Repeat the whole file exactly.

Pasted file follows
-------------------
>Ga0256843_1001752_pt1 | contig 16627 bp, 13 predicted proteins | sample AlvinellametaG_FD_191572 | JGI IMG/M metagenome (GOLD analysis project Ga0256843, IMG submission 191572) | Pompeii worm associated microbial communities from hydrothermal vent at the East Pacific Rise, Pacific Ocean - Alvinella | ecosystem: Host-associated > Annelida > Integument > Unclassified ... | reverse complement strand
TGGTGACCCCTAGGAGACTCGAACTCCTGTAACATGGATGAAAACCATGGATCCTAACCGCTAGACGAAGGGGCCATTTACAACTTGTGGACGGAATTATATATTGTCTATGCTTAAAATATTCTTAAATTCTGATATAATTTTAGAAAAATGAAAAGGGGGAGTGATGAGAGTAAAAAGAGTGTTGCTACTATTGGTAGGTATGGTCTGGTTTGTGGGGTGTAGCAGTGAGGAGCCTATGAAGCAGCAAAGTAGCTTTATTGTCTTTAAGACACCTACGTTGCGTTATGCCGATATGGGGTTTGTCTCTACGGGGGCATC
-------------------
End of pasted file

>Ga0256843_1001752_pt1 | contig 16627 bp, 13 predicted proteins | sample AlvinellametaG_FD_191572 | JGI IMG/M metagenome (GOLD analysis project Ga0256843, IMG submission 191572) | Pompeii worm associated microbial communities from hydrothermal vent at the East Pacific Rise, Pacific Ocean - Alvinella | ecosystem: Host-associated > Annelida > Integument > Unclassified ... | reverse complement strand
TGGTGACCCCTAGGAGACTCGAACTCCTGTAACATGGATGAAAACCATGGATCCTAACCGCTAGACGAAGGGGCCATTTACAACTTGTGGACGGAATTATATATTGTCTATGCTTAAAATATTCTTAAATTCTGATATAATTTTAGAAAAATGAAAAGGGGGAGTGATGAGAGTAAAAAGAGTGTTGCTACTATTGGTAGGTATGGTCTGGTTTGTGGGGTGTAGCAGTGAGGAGCCTATGAAGCAGCAAAGTAGCTTTATTGTCTTTAAGACACCTACGTTGCGTTATGCCGATATGGGGTTTGTCTCTACGGGGGCATC